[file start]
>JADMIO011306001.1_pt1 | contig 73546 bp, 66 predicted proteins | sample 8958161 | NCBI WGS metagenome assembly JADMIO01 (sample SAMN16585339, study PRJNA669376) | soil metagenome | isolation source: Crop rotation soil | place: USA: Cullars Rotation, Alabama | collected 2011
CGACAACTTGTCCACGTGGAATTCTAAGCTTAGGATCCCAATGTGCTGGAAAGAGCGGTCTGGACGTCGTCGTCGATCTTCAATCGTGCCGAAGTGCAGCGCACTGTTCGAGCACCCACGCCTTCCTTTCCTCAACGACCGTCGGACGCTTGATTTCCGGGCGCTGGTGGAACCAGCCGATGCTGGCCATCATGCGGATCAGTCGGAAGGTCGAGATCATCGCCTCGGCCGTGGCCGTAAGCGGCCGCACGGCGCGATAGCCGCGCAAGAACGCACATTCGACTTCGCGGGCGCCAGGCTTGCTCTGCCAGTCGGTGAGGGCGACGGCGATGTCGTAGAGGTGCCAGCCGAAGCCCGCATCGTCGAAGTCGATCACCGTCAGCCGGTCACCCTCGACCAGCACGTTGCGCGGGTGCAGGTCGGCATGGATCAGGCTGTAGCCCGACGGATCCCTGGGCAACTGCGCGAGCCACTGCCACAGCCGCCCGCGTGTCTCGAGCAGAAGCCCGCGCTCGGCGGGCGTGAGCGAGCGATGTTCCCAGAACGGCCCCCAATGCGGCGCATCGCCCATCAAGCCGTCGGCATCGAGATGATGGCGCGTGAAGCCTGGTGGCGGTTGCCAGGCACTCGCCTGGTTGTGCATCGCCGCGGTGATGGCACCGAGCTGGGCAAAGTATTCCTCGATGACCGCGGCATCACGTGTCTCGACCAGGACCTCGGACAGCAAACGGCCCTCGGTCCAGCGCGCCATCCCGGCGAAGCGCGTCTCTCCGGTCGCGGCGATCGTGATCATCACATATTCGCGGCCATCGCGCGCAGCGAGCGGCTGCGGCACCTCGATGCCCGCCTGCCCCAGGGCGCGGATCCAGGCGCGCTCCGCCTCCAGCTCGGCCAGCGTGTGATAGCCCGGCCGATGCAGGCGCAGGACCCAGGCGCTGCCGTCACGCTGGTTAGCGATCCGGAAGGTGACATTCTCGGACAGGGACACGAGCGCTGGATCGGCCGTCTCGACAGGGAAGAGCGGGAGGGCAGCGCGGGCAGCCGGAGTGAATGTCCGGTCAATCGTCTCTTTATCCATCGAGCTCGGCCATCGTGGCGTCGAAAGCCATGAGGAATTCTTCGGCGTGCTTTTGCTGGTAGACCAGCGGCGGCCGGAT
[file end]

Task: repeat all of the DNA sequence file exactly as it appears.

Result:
>JADMIO011306001.1_pt1 | contig 73546 bp, 66 predicted proteins | sample 8958161 | NCBI WGS metagenome assembly JADMIO01 (sample SAMN16585339, study PRJNA669376) | soil metagenome | isolation source: Crop rotation soil | place: USA: Cullars Rotation, Alabama | collected 2011
CGACAACTTGTCCACGTGGAATTCTAAGCTTAGGATCCCAATGTGCTGGAAAGAGCGGTCTGGACGTCGTCGTCGATCTTCAATCGTGCCGAAGTGCAGCGCACTGTTCGAGCACCCACGCCTTCCTTTCCTCAACGACCGTCGGACGCTTGATTTCCGGGCGCTGGTGGAACCAGCCGATGCTGGCCATCATGCGGATCAGTCGGAAGGTCGAGATCATCGCCTCGGCCGTGGCCGTAAGCGGCCGCACGGCGCGATAGCCGCGCAAGAACGCACATTCGACTTCGCGGGCGCCAGGCTTGCTCTGCCAGTCGGTGAGGGCGACGGCGATGTCGTAGAGGTGCCAGCCGAAGCCCGCATCGTCGAAGTCGATCACCGTCAGCCGGTCACCCTCGACCAGCACGTTGCGCGGGTGCAGGTCGGCATGGATCAGGCTGTAGCCCGACGGATCCCTGGGCAACTGCGCGAGCCACTGCCACAGCCGCCCGCGTGTCTCGAGCAGAAGCCCGCGCTCGGCGGGCGTGAGCGAGCGATGTTCCCAGAACGGCCCCCAATGCGGCGCATCGCCCATCAAGCCGTCGGCATCGAGATGATGGCGCGTGAAGCCTGGTGGCGGTTGCCAGGCACTCGCCTGGTTGTGCATCGCCGCGGTGATGGCACCGAGCTGGGCAAAGTATTCCTCGATGACCGCGGCATCACGTGTCTCGACCAGGACCTCGGACAGCAAACGGCCCTCGGTCCAGCGCGCCATCCCGGCGAAGCGCGTCTCTCCGGTCGCGGCGATCGTGATCATCACATATTCGCGGCCATCGCGCGCAGCGAGCGGCTGCGGCACCTCGATGCCCGCCTGCCCCAGGGCGCGGATCCAGGCGCGCTCCGCCTCCAGCTCGGCCAGCGTGTGATAGCCCGGCCGATGCAGGCGCAGGACCCAGGCGCTGCCGTCACGCTGGTTAGCGATCCGGAAGGTGACATTCTCGGACAGGGACACGAGCGCTGGATCGGCCGTCTCGACAGGGAAGAGCGGGAGGGCAGCGCGGGCAGCCGGAGTGAATGTCCGGTCAATCGTCTCTTTATCCATCGAGCTCGGCCATCGTGGCGTCGAAAGCCATGAGGAATTCTTCGGCGTGCTTTTGCTGGTAGACCAGCGGCGGCCGGAT